“When I started at Rolls-Royce last September, I didn’t think I would have the chance to work on a new engine concept.” Angel Gallo, graduate trainee, Rolls-Royce. Researchers from Cambridge University and graduate trainees from Rolls-Royce are currently working together in a quest to explore possible future designs for a completely new type of aircraft engine.
Engine manufacturer Rolls-Royce is a partner in the Cambridge-MIT Institute’s ‘Silent Aircraft’ Initiative. This is a unique three-year project, bringing together researchers from Cambridge University and the Massachusetts Institute of Technology with industrial partners, to produce the novel design for a passenger aircraft that will be radically quieter than today’s airplanes.
Engine noise is an increasingly acute environmental problem for the civil aviation industry in the UK. As part of its work on the project, Rolls-Royce is currently hosting researchers from Cambridge at its site in Derby, where its civil aerospace business is based. The Cambridge researchers — who earlier this year attended a Rolls-Royce ‘noise appreciation’ course to improve their understanding — are now working alongside Rolls-Royce graduate trainees. Both are learning how to use GENESIS, a highly sophisticated, multi-million pound design software tool developed by Rolls-Royce. They are hoping it will help them test out potential designs and technologies for a next-generation engine that will be much quieter during take-off and yet highly fuel-efficient when the aircraft is cruising at high altitude.
Lize King | alfa
Despite government claims, orangutan populations have not increased. Call for better monitoring
06.11.2018 | Deutsches Zentrum für integrative Biodiversitätsforschung (iDiv) Halle-Jena-Leipzig
Increasing frequency of ocean storms could alter kelp forest ecosystems
30.10.2018 | University of Virginia
Researchers at the University of New Hampshire have captured a difficult-to-view singular event involving "magnetic reconnection"--the process by which sparse particles and energy around Earth collide producing a quick but mighty explosion--in the Earth's magnetotail, the magnetic environment that trails behind the planet.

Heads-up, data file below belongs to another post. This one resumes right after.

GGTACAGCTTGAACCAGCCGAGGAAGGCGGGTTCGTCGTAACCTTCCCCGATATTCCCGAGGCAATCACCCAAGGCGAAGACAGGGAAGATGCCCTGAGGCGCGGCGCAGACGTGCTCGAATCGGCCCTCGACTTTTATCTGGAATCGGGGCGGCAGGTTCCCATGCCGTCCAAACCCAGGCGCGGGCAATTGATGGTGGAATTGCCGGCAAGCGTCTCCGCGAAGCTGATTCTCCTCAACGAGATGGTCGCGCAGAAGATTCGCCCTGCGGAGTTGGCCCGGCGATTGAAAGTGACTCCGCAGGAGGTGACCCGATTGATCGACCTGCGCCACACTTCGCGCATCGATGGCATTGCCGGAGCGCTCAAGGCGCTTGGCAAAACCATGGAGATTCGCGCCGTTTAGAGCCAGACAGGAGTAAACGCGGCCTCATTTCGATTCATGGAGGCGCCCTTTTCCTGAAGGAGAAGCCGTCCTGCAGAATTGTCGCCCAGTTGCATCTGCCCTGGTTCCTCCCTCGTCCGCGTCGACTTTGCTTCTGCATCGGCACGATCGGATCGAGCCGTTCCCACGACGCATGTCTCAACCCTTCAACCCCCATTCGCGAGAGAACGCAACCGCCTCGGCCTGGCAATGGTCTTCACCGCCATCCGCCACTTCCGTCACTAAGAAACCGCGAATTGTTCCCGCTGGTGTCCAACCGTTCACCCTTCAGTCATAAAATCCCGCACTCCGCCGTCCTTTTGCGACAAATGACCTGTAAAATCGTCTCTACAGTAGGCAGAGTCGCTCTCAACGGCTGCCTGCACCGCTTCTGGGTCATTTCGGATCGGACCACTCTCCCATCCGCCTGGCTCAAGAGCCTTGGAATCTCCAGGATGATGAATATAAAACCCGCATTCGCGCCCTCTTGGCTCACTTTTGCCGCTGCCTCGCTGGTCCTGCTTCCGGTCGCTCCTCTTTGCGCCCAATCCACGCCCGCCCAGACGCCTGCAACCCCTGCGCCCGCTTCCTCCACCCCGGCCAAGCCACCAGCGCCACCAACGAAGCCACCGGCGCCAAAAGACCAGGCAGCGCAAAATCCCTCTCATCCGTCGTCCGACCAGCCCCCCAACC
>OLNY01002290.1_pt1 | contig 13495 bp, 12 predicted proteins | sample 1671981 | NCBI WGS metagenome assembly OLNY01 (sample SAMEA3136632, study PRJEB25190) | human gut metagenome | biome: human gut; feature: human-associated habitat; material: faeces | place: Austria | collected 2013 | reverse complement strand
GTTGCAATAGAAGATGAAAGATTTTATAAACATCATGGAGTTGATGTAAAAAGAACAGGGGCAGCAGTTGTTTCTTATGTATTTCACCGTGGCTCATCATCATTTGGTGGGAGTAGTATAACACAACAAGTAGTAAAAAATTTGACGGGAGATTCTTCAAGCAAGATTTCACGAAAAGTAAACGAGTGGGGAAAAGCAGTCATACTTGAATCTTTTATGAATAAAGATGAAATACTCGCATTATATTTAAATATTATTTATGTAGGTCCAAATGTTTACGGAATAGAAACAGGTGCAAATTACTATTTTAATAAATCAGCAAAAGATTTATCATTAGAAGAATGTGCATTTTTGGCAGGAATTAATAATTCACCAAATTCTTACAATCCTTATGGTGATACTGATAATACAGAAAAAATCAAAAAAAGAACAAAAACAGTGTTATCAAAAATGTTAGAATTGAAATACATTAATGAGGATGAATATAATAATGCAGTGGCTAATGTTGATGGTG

Magnetic reconnection has remained a bit of a mystery to scientists. They know it exists and have documented the effects that the energy explosions can...
Biochips have been developed at TU Wien (Vienna), on which tissue can be produced and examined. This allows supplying the tissue with different substances in a very controlled way.
Cultivating human cells in the Petri dish is not a big challenge today. Producing artificial tissue, however, permeated by fine blood vessels, is a much more...
Faster and secure data communication: This is the goal of a new joint project involving physicists from the University of Würzburg. The German Federal Ministry of Education and Research funds the project with 14.8 million euro.
In our digital world data security and secure communication are becoming more and more important. Quantum communication is a promising approach to achieve...
On Saturday, 10 November 2018, the research icebreaker Polarstern will leave its homeport of Bremerhaven, bound for Cape Town, South Africa.
When choosing materials to make something, trade-offs need to be made between a host of properties, such as thickness, stiffness and weight. Depending on the application in question, finding just the right balance is the difference between success and failure
Now, a team of Penn Engineers has demonstrated a new material they call "nanocardboard," an ultrathin equivalent of corrugated paper cardboard. A square...
09.11.2018 | Event News
06.11.2018 | Event News
23.10.2018 | Event News
16.11.2018 | Health and Medicine
16.11.2018 | Life Sciences
16.11.2018 | Life Sciences